As the nation’s economy was expanding, many more factories were being built. As industries grew, the demand for workers also increased. Mill owners hired mainly women and children because they could pay them half the salary they would have to pay men. Children were also hired because of their size. Since they were normally smaller, it was easy for them to go inside and fix the machines. Soon, many businesses were using children as part of their regular work force. Since children could be hired cheaply and were too young to complain, they were often employed to replace adult workers. Even though children made half of what adults workers made they were still forced to work the same hours. They’d be sent away to work for the entire day. Then they marched home, tired and exhausted. During the day, children were placed in factories, mines, or mills with hazardous and life threatening conditions. Factory owners did not care about the working conditions of their young employees. Those who worked in the textile industry breathed in dust, fibers, and dangerous chemical that filled the air and damaged their lungs.
In Zinn’s “A Socialist Challenge we read about the working conditions the children worked in. “In unaired rooms, mothers and fathers sew by day and by night. Those in the home sweatshop must work cheaper than those in the factory sweatshops. And the children are called in from play to drive and drudge beside their elders. All the year in New York and in other cities you may watch children radiating to and from such pitiful homes. Nearly any hour on the East Side of New York City you can see them-pallid boy or spindling girl-their faces dulled, their backs bent under a heavy load of garments piled on head and shoulders, the muscles of the whole frame in a long strain. In these disease-breeding holes we, the youngsters together with the men and women toiled from seventy and eighty hours a week! Saturdays and Sundays included! A sign would go up on Saturday afternoon: ‘If you don't come in on Sunday, you need not come in on Monday.’ Children's dreams of a day off shattered. We wept, for after all, we were only children.”(Zinn “A socialist Challenge”)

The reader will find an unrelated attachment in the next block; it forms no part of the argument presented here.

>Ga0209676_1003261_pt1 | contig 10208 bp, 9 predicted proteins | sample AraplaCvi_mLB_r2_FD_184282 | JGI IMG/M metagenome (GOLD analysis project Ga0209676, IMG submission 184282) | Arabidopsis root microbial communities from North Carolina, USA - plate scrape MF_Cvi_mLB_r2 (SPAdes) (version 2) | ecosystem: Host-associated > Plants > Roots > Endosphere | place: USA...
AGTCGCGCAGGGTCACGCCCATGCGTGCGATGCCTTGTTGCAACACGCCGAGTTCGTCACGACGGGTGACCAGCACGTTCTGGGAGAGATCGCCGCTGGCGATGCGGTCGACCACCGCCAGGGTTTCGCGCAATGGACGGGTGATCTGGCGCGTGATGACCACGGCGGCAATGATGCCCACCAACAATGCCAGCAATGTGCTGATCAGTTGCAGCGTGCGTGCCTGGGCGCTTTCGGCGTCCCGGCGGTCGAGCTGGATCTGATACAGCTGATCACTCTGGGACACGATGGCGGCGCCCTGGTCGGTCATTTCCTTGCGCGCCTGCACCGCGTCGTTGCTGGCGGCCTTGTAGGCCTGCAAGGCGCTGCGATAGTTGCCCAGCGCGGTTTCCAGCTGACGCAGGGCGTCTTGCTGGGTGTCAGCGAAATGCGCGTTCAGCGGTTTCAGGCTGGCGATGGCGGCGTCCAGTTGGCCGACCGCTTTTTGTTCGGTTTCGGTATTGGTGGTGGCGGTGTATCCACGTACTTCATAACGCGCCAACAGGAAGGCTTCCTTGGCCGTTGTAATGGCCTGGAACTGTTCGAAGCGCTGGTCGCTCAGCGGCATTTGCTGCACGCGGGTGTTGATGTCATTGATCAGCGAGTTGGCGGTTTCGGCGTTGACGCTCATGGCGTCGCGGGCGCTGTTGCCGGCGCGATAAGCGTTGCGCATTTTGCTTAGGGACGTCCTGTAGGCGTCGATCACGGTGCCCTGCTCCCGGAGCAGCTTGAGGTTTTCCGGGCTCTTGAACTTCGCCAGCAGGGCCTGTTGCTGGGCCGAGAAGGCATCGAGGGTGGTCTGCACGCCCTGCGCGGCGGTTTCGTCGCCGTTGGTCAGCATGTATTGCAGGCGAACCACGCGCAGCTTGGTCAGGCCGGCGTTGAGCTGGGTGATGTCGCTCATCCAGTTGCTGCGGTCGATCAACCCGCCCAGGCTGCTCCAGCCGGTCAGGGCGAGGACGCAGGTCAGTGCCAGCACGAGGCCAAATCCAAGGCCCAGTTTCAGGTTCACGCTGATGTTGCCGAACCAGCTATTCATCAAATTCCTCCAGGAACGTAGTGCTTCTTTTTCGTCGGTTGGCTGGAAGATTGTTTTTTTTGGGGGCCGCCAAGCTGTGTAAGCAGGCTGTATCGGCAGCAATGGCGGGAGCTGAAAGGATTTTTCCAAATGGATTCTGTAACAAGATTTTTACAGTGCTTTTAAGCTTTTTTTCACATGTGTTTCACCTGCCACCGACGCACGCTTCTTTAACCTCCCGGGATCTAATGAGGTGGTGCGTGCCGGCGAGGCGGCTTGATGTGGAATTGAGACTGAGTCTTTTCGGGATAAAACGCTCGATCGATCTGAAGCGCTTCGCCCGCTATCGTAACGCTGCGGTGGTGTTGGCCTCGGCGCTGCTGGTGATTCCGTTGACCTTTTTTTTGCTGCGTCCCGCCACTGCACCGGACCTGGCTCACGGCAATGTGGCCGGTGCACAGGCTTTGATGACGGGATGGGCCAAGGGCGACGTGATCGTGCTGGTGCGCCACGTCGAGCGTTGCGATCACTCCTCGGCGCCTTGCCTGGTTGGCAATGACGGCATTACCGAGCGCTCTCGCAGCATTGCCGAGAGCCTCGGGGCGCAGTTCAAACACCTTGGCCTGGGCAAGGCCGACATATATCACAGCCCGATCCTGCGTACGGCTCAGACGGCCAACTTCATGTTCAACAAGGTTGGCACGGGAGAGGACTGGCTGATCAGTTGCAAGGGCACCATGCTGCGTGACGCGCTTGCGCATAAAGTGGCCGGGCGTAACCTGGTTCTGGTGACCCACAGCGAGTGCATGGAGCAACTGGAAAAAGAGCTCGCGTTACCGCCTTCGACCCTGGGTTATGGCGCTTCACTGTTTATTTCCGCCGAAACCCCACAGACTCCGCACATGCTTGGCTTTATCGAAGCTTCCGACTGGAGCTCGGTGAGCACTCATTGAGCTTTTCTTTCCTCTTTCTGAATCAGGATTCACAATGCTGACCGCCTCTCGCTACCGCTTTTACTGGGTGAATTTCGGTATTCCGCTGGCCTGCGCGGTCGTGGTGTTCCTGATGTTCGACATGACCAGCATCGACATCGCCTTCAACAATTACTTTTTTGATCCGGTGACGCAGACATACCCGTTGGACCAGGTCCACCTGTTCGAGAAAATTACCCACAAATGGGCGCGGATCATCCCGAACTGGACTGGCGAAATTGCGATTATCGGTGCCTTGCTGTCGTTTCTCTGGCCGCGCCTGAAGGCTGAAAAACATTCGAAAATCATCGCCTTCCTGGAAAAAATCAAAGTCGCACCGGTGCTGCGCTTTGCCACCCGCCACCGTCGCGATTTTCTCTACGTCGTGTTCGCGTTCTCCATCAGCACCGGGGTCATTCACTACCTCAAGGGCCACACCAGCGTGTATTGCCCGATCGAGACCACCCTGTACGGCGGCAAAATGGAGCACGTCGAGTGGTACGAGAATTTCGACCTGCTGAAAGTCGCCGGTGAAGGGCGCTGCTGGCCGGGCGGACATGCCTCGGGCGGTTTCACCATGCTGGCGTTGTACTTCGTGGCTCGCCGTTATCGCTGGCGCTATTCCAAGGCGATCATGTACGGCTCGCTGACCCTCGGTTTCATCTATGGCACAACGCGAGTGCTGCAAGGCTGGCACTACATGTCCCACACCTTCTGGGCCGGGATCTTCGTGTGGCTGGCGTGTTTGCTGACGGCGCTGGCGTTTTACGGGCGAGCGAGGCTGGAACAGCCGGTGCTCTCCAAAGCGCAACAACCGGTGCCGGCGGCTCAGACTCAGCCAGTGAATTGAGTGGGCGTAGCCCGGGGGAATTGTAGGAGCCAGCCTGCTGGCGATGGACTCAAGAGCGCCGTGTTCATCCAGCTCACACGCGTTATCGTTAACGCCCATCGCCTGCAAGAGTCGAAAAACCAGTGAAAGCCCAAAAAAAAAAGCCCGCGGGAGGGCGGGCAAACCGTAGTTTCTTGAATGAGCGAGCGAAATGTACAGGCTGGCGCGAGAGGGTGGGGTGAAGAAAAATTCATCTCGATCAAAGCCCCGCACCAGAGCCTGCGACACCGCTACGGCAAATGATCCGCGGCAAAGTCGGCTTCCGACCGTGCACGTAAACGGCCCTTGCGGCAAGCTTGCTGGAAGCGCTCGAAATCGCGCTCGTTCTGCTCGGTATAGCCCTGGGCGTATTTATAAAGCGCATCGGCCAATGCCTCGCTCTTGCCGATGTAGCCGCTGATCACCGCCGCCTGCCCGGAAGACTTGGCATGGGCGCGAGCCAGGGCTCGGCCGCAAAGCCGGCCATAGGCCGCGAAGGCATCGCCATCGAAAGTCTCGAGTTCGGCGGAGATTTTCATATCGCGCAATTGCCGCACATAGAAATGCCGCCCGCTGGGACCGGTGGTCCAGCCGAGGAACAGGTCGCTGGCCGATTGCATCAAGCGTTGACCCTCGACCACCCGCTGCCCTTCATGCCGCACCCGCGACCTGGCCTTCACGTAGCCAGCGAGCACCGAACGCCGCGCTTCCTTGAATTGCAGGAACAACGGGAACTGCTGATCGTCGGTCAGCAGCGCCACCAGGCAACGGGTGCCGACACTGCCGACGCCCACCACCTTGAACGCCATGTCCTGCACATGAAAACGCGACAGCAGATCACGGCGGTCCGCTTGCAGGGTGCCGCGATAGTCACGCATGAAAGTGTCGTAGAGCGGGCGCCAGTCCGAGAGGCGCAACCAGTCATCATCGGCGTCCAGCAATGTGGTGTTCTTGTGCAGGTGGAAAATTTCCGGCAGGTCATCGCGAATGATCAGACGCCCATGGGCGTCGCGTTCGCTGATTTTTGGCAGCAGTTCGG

Children were forced to work even if they were sick or wounded. Children without their fingers and hands were still forced to continue working. Sometimes children’s tiny hands would get crushed and disfigured during work and no one would care. In some cases, children who tended machines that were disabled and no longer useful, were thrown out and left to die. If they got sick, they would still come back day after day to work and earn money for their families. Many factories worried less about their workers and conditions and cared more about competition, the products, and the money. They didn’t realize the health risks to their young workers. Some children had no hands, their thumbs missing, and their fingers off at the knuckle.
Mary Harris Jones, also known as Mother Jones, fought hard against child labor. Mother Jones called attention to the tough and terrible lives of children who worked in textile mills. “One of her many feats was the organization of a children's march to Washington to demand the end of child labor.” (Zinn “A socialist Challenge”) As large crowds gathered she showed the